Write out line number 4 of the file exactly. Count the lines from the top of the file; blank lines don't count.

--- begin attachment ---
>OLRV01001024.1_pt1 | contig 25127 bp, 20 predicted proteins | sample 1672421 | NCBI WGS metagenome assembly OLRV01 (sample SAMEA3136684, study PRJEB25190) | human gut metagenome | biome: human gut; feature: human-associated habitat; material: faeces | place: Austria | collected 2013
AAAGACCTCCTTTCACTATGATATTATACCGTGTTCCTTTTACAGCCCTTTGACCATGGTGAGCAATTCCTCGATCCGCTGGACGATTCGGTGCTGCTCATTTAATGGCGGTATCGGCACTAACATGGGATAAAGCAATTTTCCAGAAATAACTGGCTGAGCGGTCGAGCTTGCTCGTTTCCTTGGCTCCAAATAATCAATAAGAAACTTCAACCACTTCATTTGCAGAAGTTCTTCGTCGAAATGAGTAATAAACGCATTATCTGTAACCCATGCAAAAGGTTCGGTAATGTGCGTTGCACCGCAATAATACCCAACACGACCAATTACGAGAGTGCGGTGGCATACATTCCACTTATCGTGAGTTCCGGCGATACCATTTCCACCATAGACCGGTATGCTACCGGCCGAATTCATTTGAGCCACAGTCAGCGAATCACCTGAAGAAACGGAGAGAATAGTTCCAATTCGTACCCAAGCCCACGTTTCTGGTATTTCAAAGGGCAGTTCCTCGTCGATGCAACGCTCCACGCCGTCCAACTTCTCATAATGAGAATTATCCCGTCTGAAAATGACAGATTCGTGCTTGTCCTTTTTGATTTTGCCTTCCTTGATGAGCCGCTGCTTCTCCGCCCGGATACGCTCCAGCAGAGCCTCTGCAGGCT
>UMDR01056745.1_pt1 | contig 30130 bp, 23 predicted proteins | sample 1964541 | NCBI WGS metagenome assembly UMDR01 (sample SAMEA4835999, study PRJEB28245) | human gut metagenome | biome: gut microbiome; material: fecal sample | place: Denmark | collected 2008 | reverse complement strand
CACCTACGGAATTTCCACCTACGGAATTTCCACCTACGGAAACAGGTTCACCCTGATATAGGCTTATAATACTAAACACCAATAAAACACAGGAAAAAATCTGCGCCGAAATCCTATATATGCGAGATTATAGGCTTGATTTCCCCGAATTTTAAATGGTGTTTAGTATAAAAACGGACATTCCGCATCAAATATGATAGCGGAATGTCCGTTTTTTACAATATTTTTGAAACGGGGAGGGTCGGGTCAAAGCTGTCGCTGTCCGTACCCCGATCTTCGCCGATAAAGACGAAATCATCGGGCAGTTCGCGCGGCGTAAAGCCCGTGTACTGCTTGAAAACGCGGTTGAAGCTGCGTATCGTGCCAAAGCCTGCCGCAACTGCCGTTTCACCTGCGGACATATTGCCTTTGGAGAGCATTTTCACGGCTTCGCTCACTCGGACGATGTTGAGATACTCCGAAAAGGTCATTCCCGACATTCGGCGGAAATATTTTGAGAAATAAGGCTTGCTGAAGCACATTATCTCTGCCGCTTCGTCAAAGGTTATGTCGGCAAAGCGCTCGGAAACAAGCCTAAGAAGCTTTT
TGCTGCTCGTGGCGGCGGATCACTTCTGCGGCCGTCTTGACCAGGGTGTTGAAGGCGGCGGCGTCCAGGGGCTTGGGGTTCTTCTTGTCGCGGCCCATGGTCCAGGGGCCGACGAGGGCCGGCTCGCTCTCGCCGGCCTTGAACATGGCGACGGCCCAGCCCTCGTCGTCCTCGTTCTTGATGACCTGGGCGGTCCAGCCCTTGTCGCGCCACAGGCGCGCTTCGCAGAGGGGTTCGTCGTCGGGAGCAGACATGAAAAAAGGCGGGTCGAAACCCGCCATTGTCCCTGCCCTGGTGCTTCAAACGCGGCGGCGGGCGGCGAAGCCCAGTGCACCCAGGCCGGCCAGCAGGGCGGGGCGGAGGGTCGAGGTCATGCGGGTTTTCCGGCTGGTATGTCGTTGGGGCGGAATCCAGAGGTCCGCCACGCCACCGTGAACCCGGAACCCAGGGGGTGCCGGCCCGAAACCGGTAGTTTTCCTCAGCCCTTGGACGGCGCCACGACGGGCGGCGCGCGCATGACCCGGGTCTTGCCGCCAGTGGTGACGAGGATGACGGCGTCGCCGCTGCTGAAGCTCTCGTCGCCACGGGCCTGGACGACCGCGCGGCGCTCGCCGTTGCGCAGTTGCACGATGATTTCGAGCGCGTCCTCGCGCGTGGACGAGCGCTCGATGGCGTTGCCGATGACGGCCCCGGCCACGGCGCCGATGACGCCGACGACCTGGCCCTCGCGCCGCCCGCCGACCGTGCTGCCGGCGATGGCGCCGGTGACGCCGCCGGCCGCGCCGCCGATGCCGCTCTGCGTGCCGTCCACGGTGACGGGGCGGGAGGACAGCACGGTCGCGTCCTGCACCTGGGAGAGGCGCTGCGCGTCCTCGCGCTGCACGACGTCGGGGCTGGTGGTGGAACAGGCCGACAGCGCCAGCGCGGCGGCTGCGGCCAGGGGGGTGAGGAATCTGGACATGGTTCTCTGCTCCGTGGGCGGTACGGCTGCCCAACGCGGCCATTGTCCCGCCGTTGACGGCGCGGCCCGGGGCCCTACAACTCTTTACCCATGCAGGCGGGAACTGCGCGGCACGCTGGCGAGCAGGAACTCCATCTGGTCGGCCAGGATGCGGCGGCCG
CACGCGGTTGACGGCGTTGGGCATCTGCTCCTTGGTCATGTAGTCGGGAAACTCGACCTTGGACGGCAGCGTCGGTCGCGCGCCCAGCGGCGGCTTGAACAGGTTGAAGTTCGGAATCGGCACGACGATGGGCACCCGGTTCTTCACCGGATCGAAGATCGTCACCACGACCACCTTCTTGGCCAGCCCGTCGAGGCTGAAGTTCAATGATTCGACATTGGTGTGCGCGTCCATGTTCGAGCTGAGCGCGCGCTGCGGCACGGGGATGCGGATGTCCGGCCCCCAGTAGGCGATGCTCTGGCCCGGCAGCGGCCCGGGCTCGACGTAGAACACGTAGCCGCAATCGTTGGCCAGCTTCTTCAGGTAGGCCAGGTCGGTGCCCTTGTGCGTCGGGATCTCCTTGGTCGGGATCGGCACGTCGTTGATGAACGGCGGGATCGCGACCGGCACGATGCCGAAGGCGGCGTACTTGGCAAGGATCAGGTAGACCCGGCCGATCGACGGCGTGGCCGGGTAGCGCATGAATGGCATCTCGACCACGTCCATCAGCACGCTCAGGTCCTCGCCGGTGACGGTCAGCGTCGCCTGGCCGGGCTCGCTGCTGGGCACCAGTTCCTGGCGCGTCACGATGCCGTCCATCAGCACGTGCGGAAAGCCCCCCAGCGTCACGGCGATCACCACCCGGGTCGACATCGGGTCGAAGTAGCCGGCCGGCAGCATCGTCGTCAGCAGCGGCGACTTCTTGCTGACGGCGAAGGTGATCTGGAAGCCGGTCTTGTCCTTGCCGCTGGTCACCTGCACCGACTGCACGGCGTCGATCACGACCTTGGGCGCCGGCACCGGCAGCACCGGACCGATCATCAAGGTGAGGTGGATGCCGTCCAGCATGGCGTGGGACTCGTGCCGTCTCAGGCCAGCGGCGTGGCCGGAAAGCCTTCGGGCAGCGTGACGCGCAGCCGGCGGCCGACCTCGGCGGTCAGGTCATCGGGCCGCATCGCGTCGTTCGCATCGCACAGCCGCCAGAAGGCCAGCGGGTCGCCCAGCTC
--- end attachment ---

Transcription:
CACCTACGGAATTTCCACCTACGGAATTTCCACCTACGGAAACAGGTTCACCCTGATATAGGCTTATAATACTAAACACCAATAAAACACAGGAAAAAATCTGCGCCGAAATCCTATATATGCGAGATTATAGGCTTGATTTCCCCGAATTTTAAATGGTGTTTAGTATAAAAACGGACATTCCGCATCAAATATGATAGCGGAATGTCCGTTTTTTACAATATTTTTGAAACGGGGAGGGTCGGGTCAAAGCTGTCGCTGTCCGTACCCCGATCTTCGCCGATAAAGACGAAATCATCGGGCAGTTCGCGCGGCGTAAAGCCCGTGTACTGCTTGAAAACGCGGTTGAAGCTGCGTATCGTGCCAAAGCCTGCCGCAACTGCCGTTTCACCTGCGGACATATTGCCTTTGGAGAGCATTTTCACGGCTTCGCTCACTCGGACGATGTTGAGATACTCCGAAAAGGTCATTCCCGACATTCGGCGGAAATATTTTGAGAAATAAGGCTTGCTGAAGCACATTATCTCTGCCGCTTCGTCAAAGGTTATGTCGGCAAAGCGCTCGGAAACAAGCCTAAGAAGCTTTT